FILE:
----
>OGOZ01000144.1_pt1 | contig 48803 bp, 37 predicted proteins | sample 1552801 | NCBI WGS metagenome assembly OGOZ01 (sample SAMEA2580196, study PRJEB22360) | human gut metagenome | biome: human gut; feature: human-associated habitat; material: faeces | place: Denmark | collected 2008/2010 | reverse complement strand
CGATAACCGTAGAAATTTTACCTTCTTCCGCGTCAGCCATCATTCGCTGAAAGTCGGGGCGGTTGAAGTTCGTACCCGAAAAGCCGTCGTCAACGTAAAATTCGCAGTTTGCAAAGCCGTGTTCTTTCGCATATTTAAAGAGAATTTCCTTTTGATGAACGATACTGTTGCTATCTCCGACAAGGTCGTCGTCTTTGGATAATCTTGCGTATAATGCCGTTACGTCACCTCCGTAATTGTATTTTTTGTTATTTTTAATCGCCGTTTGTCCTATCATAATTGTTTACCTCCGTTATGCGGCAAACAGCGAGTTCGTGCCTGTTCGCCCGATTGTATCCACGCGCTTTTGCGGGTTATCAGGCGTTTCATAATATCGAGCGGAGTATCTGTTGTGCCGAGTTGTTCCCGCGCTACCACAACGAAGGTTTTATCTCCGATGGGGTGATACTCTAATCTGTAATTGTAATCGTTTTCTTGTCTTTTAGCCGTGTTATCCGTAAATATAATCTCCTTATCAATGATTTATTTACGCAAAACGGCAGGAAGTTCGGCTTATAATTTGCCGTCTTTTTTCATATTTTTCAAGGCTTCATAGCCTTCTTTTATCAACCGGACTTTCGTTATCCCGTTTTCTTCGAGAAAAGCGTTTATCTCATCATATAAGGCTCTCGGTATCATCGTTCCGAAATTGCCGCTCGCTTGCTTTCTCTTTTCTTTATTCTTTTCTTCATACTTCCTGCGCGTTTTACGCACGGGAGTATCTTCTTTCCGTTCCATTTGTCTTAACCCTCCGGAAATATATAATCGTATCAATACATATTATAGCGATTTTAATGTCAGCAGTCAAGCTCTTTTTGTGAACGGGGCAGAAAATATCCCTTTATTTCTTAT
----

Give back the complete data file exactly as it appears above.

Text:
>OGOZ01000144.1_pt1 | contig 48803 bp, 37 predicted proteins | sample 1552801 | NCBI WGS metagenome assembly OGOZ01 (sample SAMEA2580196, study PRJEB22360) | human gut metagenome | biome: human gut; feature: human-associated habitat; material: faeces | place: Denmark | collected 2008/2010 | reverse complement strand
CGATAACCGTAGAAATTTTACCTTCTTCCGCGTCAGCCATCATTCGCTGAAAGTCGGGGCGGTTGAAGTTCGTACCCGAAAAGCCGTCGTCAACGTAAAATTCGCAGTTTGCAAAGCCGTGTTCTTTCGCATATTTAAAGAGAATTTCCTTTTGATGAACGATACTGTTGCTATCTCCGACAAGGTCGTCGTCTTTGGATAATCTTGCGTATAATGCCGTTACGTCACCTCCGTAATTGTATTTTTTGTTATTTTTAATCGCCGTTTGTCCTATCATAATTGTTTACCTCCGTTATGCGGCAAACAGCGAGTTCGTGCCTGTTCGCCCGATTGTATCCACGCGCTTTTGCGGGTTATCAGGCGTTTCATAATATCGAGCGGAGTATCTGTTGTGCCGAGTTGTTCCCGCGCTACCACAACGAAGGTTTTATCTCCGATGGGGTGATACTCTAATCTGTAATTGTAATCGTTTTCTTGTCTTTTAGCCGTGTTATCCGTAAATATAATCTCCTTATCAATGATTTATTTACGCAAAACGGCAGGAAGTTCGGCTTATAATTTGCCGTCTTTTTTCATATTTTTCAAGGCTTCATAGCCTTCTTTTATCAACCGGACTTTCGTTATCCCGTTTTCTTCGAGAAAAGCGTTTATCTCATCATATAAGGCTCTCGGTATCATCGTTCCGAAATTGCCGCTCGCTTGCTTTCTCTTTTCTTTATTCTTTTCTTCATACTTCCTGCGCGTTTTACGCACGGGAGTATCTTCTTTCCGTTCCATTTGTCTTAACCCTCCGGAAATATATAATCGTATCAATACATATTATAGCGATTTTAATGTCAGCAGTCAAGCTCTTTTTGTGAACGGGGCAGAAAATATCCCTTTATTTCTTAT